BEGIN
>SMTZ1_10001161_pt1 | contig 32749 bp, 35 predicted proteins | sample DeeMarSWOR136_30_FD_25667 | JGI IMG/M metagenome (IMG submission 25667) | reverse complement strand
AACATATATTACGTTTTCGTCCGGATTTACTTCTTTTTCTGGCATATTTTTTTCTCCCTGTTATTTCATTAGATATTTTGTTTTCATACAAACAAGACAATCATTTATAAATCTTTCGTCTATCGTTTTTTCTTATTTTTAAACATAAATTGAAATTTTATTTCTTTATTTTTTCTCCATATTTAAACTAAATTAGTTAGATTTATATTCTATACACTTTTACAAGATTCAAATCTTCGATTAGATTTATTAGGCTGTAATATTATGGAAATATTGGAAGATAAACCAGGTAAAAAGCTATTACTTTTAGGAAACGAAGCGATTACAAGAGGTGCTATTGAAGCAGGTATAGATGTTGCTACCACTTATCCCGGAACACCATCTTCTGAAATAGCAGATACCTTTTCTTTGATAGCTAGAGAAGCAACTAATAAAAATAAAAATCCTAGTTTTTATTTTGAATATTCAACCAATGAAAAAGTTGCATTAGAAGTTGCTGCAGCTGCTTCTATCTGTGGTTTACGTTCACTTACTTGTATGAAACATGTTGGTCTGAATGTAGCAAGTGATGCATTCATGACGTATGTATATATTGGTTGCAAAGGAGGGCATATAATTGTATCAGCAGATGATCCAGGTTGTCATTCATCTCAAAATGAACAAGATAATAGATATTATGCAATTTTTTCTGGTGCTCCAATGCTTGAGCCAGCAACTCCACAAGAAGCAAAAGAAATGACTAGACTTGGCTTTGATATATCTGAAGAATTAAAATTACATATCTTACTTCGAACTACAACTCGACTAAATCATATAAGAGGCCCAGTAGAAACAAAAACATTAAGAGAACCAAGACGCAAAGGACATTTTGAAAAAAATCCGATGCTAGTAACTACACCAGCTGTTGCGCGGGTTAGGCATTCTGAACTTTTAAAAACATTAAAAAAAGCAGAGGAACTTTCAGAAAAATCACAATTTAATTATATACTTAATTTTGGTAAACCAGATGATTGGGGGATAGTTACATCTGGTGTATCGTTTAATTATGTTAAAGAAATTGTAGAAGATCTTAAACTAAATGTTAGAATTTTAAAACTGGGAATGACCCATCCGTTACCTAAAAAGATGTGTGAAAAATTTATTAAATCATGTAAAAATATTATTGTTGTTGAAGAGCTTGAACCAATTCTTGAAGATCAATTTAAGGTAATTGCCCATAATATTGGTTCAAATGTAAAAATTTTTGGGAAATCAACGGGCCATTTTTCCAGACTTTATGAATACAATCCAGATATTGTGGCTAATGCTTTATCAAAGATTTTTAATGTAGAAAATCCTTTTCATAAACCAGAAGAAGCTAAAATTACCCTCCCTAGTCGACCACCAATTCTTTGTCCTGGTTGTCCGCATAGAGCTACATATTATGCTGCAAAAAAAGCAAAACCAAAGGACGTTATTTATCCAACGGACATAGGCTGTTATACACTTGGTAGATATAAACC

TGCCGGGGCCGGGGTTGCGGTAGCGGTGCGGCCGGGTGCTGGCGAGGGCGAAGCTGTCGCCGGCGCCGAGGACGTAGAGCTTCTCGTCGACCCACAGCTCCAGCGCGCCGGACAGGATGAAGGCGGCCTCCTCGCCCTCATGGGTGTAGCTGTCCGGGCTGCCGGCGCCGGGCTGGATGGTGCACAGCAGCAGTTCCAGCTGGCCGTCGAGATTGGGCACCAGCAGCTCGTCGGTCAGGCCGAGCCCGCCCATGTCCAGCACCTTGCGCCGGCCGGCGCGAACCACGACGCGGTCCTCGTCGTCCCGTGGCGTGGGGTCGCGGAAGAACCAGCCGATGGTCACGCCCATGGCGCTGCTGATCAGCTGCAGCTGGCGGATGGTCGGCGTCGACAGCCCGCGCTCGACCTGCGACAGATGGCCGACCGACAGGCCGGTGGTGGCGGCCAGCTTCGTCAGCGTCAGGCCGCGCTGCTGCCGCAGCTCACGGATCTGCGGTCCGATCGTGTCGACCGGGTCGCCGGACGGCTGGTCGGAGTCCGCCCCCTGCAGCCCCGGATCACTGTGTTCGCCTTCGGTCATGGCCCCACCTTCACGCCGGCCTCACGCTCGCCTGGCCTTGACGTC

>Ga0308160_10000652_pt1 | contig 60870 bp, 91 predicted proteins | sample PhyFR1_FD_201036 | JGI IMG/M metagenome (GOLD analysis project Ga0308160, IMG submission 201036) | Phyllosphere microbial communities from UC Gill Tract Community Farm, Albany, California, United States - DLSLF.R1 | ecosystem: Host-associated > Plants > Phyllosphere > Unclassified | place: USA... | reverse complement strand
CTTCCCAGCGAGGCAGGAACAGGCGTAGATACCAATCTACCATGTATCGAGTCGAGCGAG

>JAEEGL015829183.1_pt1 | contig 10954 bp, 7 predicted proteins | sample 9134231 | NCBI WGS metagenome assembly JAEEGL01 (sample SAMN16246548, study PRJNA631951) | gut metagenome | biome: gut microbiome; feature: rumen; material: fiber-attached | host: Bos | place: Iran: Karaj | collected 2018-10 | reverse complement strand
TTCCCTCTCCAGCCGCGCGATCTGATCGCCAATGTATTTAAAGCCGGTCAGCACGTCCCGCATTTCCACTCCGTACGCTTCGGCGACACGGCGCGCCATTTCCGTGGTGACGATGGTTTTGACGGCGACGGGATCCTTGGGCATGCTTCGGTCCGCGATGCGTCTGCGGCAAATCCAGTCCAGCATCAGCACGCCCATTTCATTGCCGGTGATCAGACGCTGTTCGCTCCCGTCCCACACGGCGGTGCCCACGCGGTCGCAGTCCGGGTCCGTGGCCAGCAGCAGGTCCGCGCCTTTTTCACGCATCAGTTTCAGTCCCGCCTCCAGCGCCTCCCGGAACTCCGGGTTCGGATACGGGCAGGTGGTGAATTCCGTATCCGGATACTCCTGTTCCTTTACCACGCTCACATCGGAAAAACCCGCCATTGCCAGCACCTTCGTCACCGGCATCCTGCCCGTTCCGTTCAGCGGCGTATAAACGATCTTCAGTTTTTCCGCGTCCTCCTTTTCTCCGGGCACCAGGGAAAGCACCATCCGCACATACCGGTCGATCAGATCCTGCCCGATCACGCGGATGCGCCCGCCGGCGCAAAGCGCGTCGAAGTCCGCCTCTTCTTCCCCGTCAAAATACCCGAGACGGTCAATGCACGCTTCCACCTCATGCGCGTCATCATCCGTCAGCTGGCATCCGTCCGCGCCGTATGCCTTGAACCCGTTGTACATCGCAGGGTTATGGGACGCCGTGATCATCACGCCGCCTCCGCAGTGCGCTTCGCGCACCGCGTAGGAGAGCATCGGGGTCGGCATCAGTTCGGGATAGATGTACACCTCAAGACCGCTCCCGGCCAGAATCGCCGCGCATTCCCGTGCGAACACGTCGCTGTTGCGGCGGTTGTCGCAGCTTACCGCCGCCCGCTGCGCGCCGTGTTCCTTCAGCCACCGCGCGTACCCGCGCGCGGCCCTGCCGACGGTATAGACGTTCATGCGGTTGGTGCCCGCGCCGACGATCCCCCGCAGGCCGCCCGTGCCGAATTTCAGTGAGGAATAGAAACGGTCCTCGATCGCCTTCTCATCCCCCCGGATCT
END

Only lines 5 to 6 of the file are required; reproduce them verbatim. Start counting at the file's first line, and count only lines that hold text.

CTTCCCAGCGAGGCAGGAACAGGCGTAGATACCAATCTACCATGTATCGAGTCGAGCGAG

>JAEEGL015829183.1_pt1 | contig 10954 bp, 7 predicted proteins | sample 9134231 | NCBI WGS metagenome assembly JAEEGL01 (sample SAMN16246548, study PRJNA631951) | gut metagenome | biome: gut microbiome; feature: rumen; material: fiber-attached | host: Bos | place: Iran: Karaj | collected 2018-10 | reverse complement strand